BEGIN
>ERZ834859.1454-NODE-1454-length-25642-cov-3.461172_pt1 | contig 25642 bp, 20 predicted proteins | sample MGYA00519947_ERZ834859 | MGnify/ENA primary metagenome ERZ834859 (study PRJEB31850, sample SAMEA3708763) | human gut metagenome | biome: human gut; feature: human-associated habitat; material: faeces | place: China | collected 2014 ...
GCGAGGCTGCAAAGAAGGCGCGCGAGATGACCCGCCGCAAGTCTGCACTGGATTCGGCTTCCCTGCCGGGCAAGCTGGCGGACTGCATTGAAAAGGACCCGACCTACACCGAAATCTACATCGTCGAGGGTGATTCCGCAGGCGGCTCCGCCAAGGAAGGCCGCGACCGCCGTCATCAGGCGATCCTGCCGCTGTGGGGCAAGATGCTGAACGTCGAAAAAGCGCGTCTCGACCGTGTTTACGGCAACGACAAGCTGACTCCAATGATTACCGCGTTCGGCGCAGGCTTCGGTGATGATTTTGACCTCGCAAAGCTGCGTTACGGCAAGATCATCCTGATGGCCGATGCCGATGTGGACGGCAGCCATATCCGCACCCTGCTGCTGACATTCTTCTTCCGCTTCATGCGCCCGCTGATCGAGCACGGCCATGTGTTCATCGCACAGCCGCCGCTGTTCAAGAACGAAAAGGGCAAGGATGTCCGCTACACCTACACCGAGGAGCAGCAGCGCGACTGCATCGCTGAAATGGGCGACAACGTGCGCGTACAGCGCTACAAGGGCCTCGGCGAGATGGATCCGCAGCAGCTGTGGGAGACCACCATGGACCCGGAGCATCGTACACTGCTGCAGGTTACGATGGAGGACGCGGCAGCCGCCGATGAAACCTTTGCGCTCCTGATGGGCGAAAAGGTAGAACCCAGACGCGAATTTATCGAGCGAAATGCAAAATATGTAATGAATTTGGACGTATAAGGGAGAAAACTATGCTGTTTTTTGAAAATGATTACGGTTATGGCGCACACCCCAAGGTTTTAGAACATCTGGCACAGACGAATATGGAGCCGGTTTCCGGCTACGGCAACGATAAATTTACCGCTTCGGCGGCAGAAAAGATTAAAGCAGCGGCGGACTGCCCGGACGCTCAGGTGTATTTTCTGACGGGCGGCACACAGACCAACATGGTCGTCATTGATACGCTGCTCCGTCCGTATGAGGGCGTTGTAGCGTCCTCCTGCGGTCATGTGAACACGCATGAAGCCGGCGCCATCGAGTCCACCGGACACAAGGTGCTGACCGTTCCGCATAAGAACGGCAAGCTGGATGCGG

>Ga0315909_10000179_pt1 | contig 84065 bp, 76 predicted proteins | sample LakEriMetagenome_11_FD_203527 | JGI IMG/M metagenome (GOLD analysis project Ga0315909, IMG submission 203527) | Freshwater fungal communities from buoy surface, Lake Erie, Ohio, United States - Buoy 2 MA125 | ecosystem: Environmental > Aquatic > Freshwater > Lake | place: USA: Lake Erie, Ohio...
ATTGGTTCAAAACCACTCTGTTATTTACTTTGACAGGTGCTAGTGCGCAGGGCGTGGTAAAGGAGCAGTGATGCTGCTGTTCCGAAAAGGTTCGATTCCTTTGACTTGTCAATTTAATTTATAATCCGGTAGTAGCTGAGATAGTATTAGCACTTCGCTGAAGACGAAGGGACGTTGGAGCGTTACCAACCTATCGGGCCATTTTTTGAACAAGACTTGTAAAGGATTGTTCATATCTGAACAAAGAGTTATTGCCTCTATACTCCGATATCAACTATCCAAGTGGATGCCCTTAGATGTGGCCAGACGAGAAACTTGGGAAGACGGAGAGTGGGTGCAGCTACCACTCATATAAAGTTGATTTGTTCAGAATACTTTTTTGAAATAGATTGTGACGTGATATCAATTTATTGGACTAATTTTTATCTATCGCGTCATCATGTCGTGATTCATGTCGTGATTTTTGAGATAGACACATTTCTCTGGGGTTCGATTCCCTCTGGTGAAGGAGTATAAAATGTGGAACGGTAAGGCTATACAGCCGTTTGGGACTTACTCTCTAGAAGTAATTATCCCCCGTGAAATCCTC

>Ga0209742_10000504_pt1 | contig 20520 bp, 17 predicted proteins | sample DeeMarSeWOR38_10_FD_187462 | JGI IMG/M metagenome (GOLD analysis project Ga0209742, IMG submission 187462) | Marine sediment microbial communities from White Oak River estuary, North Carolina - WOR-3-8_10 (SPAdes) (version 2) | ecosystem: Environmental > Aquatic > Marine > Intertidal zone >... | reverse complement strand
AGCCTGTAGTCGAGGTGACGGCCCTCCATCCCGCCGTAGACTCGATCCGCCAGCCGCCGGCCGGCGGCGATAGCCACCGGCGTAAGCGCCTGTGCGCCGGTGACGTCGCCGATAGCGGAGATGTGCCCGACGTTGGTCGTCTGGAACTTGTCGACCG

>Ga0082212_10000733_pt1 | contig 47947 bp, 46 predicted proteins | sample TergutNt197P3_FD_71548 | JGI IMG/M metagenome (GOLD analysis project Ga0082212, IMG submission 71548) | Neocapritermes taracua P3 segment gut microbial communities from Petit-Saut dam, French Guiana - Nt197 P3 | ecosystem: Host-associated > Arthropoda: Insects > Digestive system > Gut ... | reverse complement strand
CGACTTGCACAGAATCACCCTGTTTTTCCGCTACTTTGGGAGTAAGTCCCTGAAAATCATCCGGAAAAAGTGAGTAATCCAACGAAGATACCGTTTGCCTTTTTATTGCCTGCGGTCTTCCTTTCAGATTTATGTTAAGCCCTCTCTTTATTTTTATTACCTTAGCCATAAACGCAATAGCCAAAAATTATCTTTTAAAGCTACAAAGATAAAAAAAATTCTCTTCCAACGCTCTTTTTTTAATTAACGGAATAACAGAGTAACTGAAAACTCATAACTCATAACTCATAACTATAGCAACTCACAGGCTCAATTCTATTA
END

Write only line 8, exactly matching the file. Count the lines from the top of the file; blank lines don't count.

CGACTTGCACAGAATCACCCTGTTTTTCCGCTACTTTGGGAGTAAGTCCCTGAAAATCATCCGGAAAAAGTGAGTAATCCAACGAAGATACCGTTTGCCTTTTTATTGCCTGCGGTCTTCCTTTCAGATTTATGTTAAGCCCTCTCTTTATTTTTATTACCTTAGCCATAAACGCAATAGCCAAAAATTATCTTTTAAAGCTACAAAGATAAAAAAAATTCTCTTCCAACGCTCTTTTTTTAATTAACGGAATAACAGAGTAACTGAAAACTCATAACTCATAACTCATAACTATAGCAACTCACAGGCTCAATTCTATTA